NEW YORK -- The microfiber ball. The extended three-point line. The 2-3-2 playoff format. When it comes to tweaking its rules, the NBA has the kind of shaky track record James Dolan would roll his eyes at. It’s commendable the league devotes so much time looking for ways to improve the game, and some changes (elimination of hand checking, harsh penalties for on-court violence) have had a positive impact. But too many times you wonder why the NBA isn’t willing to leave well enough alone.
On Wednesday, it did, voting down (sort of) a proposed revamping of the draft lottery. Lottery reform picked up a majority of the votes (17) but, per league rules, any change requires 23 yea's to pass. It was stunning, really. Just 24 hours earlier officials in Philadelphia, which is opposed to any changes that will adversely effect the masters class they are teaching in tanking and Oklahoma City, which has become the de facto spokesperson for small market teams, were resigned to losing the vote in a rout. Instead, the Philadelphia/Oklahoma City faction picked up enough support to get any changes tabled.
Said NBA commissioner Adam Silver, “Ultimately the board unanimously agreed to send the issue back to the competition committee for additional study.”
Since lottery reform became the topic du jour last year, I’ve had one question: What exactly is wrong with the existing system? Under current rules, the team with the worst record has a 25 percent chance of landing the No. 1 pick. The proposed change would give the teams with the four worst records a 12 percent shot. Currently, the furthest the team with the worst record can fall in the draft order is fourth. The new system would drop them to seventh. Today, the bottom three teams have 64 percent, 56 percent and 47 percent chances of getting top-three picks. That would have changed to 35 percent. Reformers believe changes will discourage tanking, but in the last 21 years only three teams that finished the season with the worst record have secured the top pick. Cleveland, which has been varying degrees of bad the last four years, has picked first in three of them.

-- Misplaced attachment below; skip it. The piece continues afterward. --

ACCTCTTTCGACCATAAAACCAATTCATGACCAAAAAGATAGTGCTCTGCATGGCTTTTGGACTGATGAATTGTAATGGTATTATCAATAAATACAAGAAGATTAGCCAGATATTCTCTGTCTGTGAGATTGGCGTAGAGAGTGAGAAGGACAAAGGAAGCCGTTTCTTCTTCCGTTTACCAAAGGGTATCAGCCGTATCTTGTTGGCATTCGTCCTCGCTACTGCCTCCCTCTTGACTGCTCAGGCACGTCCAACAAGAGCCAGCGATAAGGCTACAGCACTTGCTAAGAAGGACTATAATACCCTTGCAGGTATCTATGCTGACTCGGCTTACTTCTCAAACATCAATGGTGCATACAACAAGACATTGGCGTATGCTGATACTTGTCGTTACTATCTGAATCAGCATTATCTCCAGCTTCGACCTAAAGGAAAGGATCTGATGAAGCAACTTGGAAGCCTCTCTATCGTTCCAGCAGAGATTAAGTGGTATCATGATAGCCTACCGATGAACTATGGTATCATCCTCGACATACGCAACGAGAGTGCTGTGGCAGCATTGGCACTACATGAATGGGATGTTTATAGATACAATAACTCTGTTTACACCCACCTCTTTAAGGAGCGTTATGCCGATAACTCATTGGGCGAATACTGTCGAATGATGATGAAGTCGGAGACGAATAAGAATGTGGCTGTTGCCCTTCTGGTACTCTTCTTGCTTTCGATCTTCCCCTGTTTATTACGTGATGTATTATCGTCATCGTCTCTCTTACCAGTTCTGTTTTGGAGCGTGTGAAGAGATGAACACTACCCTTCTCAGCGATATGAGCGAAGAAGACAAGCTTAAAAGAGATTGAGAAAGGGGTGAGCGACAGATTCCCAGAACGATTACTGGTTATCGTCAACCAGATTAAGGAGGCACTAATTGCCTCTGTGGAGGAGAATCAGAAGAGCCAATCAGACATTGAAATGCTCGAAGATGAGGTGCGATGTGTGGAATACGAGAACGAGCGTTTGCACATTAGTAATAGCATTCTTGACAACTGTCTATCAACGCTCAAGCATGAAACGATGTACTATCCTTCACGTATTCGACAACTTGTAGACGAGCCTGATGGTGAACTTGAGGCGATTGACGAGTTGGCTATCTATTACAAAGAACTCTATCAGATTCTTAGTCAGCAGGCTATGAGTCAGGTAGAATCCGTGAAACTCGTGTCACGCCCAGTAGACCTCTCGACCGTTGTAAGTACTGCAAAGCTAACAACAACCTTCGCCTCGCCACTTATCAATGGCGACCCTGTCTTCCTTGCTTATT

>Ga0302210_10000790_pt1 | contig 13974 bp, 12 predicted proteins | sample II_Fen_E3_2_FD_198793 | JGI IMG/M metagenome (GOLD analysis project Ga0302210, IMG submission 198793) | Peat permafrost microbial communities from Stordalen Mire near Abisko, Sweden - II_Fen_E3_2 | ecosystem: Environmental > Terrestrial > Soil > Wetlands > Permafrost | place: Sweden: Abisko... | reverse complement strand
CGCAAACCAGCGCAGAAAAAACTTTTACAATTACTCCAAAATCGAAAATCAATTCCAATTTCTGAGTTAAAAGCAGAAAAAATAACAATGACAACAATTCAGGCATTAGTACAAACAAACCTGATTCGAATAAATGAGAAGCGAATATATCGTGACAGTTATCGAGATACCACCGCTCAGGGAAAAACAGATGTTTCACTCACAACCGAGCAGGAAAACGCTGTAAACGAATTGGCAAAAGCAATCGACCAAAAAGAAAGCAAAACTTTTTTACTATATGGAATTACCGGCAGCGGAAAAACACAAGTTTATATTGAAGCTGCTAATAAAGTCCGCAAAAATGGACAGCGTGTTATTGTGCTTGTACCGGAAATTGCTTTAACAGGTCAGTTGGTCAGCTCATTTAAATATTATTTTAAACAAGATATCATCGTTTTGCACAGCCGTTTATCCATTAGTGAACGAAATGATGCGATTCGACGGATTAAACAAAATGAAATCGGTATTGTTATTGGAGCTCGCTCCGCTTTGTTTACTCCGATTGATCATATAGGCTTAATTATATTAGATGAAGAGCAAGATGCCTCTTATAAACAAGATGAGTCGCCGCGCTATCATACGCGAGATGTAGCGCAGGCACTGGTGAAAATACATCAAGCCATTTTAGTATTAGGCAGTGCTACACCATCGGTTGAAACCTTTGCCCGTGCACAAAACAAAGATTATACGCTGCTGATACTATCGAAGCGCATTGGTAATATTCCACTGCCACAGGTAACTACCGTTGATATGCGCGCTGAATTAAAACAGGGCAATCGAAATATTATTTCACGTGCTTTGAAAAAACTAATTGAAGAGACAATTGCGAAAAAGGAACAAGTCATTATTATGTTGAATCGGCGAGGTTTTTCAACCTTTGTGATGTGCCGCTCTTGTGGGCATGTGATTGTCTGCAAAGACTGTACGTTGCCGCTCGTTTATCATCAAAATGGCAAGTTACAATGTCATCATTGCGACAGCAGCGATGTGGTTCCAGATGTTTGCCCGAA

Statistically, tanking to get to No. 1, doesn’t work.
The NBA and the NHL are the only sports that even have a lottery. The NFL doesn’t. Teams there tank pretty brazenly towards the end of the season, with fan-driven slogans (remember "Suck for Luck?") effectively encouraging it. You don’t see the NFL -- the most successful league in sports -- rushing to make sweeping changes. And it’s not like tanking is new. Have you seen the 1996-1997 Celtics roster? M.L. Carr was signing guys off the street to wear the green. At least, I think that’s where Brett Szabo came from.
The lottery reform movement feels fueled by two things: The Sixers, and social media’s reaction to what the Sixers are doing. Philadelphia GM Sam Hinkie has made no apologies for his lose-to-win approach. After a 19-win season, Hinkie is perfectly willing to endure another historically bad year if it means getting the right pieces in place for long-term success. It’s a valid approach. Would you rather be the Sixers, a team with a core of Michael Carter-Williams, Nerlens Noel, Joel Embiid and Dario Saric or, say, Sacramento, which has a franchise center in DeMarcus Cousins and a mixture of so-so talent around him? This with the understanding that Philadelphia has become a punch line, a fact the NBA is all too aware of.
“I'd say from a personal standpoint, what I'm most concerned about is the perception out there right now,” Silver said. “I think that's a corrosive perception out there.”
Silver’s fears are understandable, but the Sixers are a unique case. A confluence of events has put them in this position. Noel’s knee injury. Embiid’s foot injury. Saric’s decision to play in Europe this season. If Noel isn’t hurt last season, if Embiid and Saric are in the starting lineup on opening night this season, are we having this conversation? Moreover, while revenue sharing and an owner-friendly split of the pot makes absorbing bad seasons easier to swallow -- the new CBA really did make owning an NBA team idiot proof -- how many owners will be willing, like Philadelphia’s Josh Harris, to watch the losses pile up and attendance dwindle? How many G.M.’s have the job security of Hinkie?
There’s another reason to veto lottery reform, and it’s why so many small market teams lined up against it. For them, the draft represents hope. The NBA has aggressively attempted to level the playing field between small and big markets, but the natural advantage of New York, Los Angeles and Chicago still exists. And with the salary cap expected to jump to north of $80 million in 2016, smart small market teams (like the Thunder) could be at a greater disadvantage when chasing free agents. For them, building through the draft -- and the chokehold teams have on players the first five years of their careers -- isn’t just the best way to produce a winner. It’s the only way.
This issue will undoubtedly be revisited, with the 17 owners who voted for a new system hoping a few tweaks will get six teams to switch sides. Really though, the NBA should take the proposal and do what it did with the microfiber ball: Throw it in the trash.